South Sudan: Latest News

  • 12 Great African Empires You May Never Have Heard Of

    By Derek Dias, 9:47 am

    From 1549 until 1875, Jolof or Wolof, was a powerful kingdom in what is now Senegal and Gambia. In 1875, the theocratic Imamate of Futa Jallon brought jihad upon its neighbor. The kingdom never recovered and the French took over soon after. C’est la vie. The next time you eat Jollof rice, you can thank this kingdom. Not enough people besides history buffs know about the great empires, kingdoms, and sultanates of Africa. Here are some of the great African empires you may never have heard of.

  • East African Community Members Want To Remove All Non-Tariff Barriers To Trade

    By Godfrey Olukya, 10:26 am AFKI Original

    Rwandan trader Pierre Ndimwibo exports raw materials and imports electronic devices. Eliminating barriers like roadblocks and weigh stations will help his profits and grow his business, he said. East African Community members agreed on Jan. 14 to no new non-tariff barriers. Now they want all non-tariff barriers removed. It will save up to 20% of the time it take to import and export goods. Cross-border traders are all for it — if it ever actually happens.

  • South Sudan Refugees In Uganda Sell Their Clothes To Buy Food

    By Kevin Mwanza, 6:44 am

    South Sudan refugees in Uganda are selling their clothes to raise money to buy food as a food rationing crisis bites due to influx of more refugees into the nation, which has strained World Food Program’s (WFP) food provision. The high influx of refugees have forced WFP and the Ugandan government to reduce food rations by nearly a half, driving most of the refugees to get means of supplementing the sorghum and beans rations they receive in the camps.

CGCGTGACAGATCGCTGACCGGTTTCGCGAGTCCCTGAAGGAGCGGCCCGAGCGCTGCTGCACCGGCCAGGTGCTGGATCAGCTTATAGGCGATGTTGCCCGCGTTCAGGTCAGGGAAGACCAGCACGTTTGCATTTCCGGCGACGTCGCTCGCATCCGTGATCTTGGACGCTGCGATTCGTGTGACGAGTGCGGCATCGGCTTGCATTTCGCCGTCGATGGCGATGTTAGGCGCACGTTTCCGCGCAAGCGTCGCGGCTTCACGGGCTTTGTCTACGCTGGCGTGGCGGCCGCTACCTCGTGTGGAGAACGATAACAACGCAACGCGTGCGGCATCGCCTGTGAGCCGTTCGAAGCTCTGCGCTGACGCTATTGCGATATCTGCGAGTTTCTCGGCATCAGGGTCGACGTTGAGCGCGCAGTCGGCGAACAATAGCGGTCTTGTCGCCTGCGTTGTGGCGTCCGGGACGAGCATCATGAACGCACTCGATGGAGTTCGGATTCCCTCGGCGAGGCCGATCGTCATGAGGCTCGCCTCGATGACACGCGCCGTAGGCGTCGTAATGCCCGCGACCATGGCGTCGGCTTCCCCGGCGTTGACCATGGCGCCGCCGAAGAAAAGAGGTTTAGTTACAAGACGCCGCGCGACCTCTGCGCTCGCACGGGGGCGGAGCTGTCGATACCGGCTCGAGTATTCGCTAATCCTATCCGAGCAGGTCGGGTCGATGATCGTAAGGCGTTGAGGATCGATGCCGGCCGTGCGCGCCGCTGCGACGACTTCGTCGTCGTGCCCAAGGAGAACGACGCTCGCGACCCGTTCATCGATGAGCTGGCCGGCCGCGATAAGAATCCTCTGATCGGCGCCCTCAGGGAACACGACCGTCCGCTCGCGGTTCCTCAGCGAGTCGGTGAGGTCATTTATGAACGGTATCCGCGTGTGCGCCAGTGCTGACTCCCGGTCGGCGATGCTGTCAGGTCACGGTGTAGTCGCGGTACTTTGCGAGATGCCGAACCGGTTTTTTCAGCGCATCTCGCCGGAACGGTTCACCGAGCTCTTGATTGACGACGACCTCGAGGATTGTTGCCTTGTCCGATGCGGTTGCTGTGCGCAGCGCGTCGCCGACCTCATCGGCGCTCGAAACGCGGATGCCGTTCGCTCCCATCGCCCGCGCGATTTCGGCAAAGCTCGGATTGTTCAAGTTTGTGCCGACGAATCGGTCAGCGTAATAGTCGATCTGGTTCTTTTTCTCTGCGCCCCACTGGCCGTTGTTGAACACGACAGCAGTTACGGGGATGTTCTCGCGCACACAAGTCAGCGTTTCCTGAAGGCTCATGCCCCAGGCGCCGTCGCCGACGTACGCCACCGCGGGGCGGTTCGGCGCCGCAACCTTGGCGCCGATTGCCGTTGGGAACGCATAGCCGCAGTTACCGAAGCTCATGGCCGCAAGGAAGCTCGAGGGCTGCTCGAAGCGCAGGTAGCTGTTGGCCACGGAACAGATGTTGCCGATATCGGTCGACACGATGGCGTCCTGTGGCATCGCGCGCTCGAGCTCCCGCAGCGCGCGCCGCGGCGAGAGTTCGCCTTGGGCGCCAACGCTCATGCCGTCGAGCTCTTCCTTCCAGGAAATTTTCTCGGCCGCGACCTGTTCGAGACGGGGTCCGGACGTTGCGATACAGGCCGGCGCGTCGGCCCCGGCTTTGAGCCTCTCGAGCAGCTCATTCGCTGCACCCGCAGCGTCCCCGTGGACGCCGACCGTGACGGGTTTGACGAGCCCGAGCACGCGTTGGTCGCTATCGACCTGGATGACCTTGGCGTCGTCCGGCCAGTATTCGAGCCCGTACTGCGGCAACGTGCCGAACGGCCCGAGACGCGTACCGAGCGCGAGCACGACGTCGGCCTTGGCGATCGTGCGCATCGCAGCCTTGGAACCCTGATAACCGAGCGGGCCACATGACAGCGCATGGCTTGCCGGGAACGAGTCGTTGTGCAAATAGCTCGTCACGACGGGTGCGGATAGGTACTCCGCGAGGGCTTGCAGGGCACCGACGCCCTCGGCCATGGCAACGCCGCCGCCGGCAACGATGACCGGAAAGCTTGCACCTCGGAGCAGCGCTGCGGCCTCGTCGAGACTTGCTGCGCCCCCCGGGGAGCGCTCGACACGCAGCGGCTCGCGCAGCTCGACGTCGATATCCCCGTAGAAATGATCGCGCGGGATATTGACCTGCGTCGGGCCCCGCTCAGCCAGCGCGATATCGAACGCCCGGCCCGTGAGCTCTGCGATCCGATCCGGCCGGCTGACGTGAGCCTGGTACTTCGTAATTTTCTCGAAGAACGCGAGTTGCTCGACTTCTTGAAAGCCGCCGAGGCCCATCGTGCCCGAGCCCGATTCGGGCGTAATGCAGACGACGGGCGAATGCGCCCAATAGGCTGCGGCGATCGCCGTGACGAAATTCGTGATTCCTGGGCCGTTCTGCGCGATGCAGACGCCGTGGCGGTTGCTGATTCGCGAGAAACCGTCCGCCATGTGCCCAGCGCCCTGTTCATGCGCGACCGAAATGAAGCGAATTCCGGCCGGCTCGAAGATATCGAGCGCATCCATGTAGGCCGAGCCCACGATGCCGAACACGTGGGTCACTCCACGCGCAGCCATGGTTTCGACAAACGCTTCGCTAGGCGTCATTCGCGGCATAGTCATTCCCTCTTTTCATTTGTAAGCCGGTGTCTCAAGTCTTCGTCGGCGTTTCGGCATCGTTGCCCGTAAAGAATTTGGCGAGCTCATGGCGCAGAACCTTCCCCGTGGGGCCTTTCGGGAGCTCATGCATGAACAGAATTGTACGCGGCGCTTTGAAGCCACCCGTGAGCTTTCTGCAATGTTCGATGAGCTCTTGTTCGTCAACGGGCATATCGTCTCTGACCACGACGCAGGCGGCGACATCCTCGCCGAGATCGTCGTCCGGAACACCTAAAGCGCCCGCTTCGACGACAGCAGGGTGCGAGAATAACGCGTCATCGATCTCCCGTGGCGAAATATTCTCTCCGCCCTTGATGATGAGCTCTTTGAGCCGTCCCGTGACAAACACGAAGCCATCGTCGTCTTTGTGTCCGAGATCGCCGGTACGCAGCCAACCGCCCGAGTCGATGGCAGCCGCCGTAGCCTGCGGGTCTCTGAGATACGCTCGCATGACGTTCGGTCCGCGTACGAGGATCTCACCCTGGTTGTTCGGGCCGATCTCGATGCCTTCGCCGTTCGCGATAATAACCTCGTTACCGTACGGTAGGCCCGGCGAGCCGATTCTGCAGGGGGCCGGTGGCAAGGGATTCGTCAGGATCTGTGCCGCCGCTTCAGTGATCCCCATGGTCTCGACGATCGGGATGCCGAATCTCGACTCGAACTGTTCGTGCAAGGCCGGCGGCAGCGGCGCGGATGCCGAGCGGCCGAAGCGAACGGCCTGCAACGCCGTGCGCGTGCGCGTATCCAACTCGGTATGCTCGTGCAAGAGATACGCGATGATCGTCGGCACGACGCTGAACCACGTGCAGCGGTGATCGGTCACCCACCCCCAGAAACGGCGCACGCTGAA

• Social Media Helped The Sentry Track South Sudan Leaders’ Opulence

    The Sentry By Kevin Mwanza, 7:23 am

    Facebook and Instagram, some of the world’s widely used social media platforms, greatly contributed to a damning report on how South Sudan warring leaders profiteered from an ongoing civil unrest as shown by an investigative report. The report dubbed ‘War Crimes Shouldn’t Pay’, developed by The Sentry revealed how South Sudan President Salva Kiir, Riek Machar and top army generals have benefited from the civil war in the young African nation.

  • How South Sudan President And Rebel Leader Profit From Civil War

    By Kevin Mwanza, 7:26 am

    South Sudan President Salva Kiir and Riek Machar, his warring rival and former Deputy President, alongside several top-ranking military generals, have amassed huge amount of wealth in the ongoing civil war that started in December 2013, an investigative report released by a George Clooney-led team has said. Their families lead lavish lives in posh suburbs of Nairobi and Mombasa in Kenya and Uganda. Kiir’s wife and several of his sons have shares in several lucrative businesses in the nation.

  • #IfAfricaWasASchool: Defying Backwards Western Stereotypes With Humor